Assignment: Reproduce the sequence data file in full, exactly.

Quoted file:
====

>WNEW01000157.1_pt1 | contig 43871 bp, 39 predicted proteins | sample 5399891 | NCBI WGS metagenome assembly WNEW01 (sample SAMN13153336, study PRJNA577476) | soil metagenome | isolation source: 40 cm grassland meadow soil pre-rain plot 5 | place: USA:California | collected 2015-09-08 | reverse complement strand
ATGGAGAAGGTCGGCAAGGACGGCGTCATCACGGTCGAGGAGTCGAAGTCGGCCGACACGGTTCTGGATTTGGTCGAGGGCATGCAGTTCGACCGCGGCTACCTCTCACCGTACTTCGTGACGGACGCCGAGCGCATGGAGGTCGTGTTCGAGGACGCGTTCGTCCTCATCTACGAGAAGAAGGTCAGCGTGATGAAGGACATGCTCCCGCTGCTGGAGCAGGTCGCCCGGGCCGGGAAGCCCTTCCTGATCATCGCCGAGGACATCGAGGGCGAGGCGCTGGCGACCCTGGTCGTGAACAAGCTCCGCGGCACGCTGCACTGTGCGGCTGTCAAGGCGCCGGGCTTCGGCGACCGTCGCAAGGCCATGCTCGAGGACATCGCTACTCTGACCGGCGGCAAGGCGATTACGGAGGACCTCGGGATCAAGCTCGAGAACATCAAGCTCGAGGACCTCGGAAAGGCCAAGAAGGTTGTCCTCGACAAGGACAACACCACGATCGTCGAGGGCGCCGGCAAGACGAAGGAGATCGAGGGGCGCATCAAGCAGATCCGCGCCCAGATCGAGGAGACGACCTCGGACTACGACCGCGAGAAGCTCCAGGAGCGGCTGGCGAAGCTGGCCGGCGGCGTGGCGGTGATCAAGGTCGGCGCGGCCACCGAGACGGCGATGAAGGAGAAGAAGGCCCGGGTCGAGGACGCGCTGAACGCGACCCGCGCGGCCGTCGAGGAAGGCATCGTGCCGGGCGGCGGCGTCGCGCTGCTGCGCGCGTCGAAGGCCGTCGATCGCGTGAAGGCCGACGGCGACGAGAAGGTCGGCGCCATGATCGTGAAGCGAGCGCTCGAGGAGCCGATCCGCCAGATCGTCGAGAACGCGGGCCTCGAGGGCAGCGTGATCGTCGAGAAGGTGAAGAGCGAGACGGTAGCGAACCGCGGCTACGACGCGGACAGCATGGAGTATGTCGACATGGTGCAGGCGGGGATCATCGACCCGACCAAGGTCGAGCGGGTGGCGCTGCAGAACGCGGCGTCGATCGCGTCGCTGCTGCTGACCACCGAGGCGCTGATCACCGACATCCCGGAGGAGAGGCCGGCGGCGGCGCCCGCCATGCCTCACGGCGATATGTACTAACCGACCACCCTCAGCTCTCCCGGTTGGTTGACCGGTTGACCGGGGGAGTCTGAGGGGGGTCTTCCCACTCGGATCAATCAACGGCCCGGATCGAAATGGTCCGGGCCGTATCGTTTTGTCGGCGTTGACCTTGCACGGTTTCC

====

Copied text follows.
>WNEW01000157.1_pt1 | contig 43871 bp, 39 predicted proteins | sample 5399891 | NCBI WGS metagenome assembly WNEW01 (sample SAMN13153336, study PRJNA577476) | soil metagenome | isolation source: 40 cm grassland meadow soil pre-rain plot 5 | place: USA:California | collected 2015-09-08 | reverse complement strand
ATGGAGAAGGTCGGCAAGGACGGCGTCATCACGGTCGAGGAGTCGAAGTCGGCCGACACGGTTCTGGATTTGGTCGAGGGCATGCAGTTCGACCGCGGCTACCTCTCACCGTACTTCGTGACGGACGCCGAGCGCATGGAGGTCGTGTTCGAGGACGCGTTCGTCCTCATCTACGAGAAGAAGGTCAGCGTGATGAAGGACATGCTCCCGCTGCTGGAGCAGGTCGCCCGGGCCGGGAAGCCCTTCCTGATCATCGCCGAGGACATCGAGGGCGAGGCGCTGGCGACCCTGGTCGTGAACAAGCTCCGCGGCACGCTGCACTGTGCGGCTGTCAAGGCGCCGGGCTTCGGCGACCGTCGCAAGGCCATGCTCGAGGACATCGCTACTCTGACCGGCGGCAAGGCGATTACGGAGGACCTCGGGATCAAGCTCGAGAACATCAAGCTCGAGGACCTCGGAAAGGCCAAGAAGGTTGTCCTCGACAAGGACAACACCACGATCGTCGAGGGCGCCGGCAAGACGAAGGAGATCGAGGGGCGCATCAAGCAGATCCGCGCCCAGATCGAGGAGACGACCTCGGACTACGACCGCGAGAAGCTCCAGGAGCGGCTGGCGAAGCTGGCCGGCGGCGTGGCGGTGATCAAGGTCGGCGCGGCCACCGAGACGGCGATGAAGGAGAAGAAGGCCCGGGTCGAGGACGCGCTGAACGCGACCCGCGCGGCCGTCGAGGAAGGCATCGTGCCGGGCGGCGGCGTCGCGCTGCTGCGCGCGTCGAAGGCCGTCGATCGCGTGAAGGCCGACGGCGACGAGAAGGTCGGCGCCATGATCGTGAAGCGAGCGCTCGAGGAGCCGATCCGCCAGATCGTCGAGAACGCGGGCCTCGAGGGCAGCGTGATCGTCGAGAAGGTGAAGAGCGAGACGGTAGCGAACCGCGGCTACGACGCGGACAGCATGGAGTATGTCGACATGGTGCAGGCGGGGATCATCGACCCGACCAAGGTCGAGCGGGTGGCGCTGCAGAACGCGGCGTCGATCGCGTCGCTGCTGCTGACCACCGAGGCGCTGATCACCGACATCCCGGAGGAGAGGCCGGCGGCGGCGCCCGCCATGCCTCACGGCGATATGTACTAACCGACCACCCTCAGCTCTCCCGGTTGGTTGACCGGTTGACCGGGGGAGTCTGAGGGGGGTCTTCCCACTCGGATCAATCAACGGCCCGGATCGAAATGGTCCGGGCCGTATCGTTTTGTCGGCGTTGACCTTGCACGGTTTCC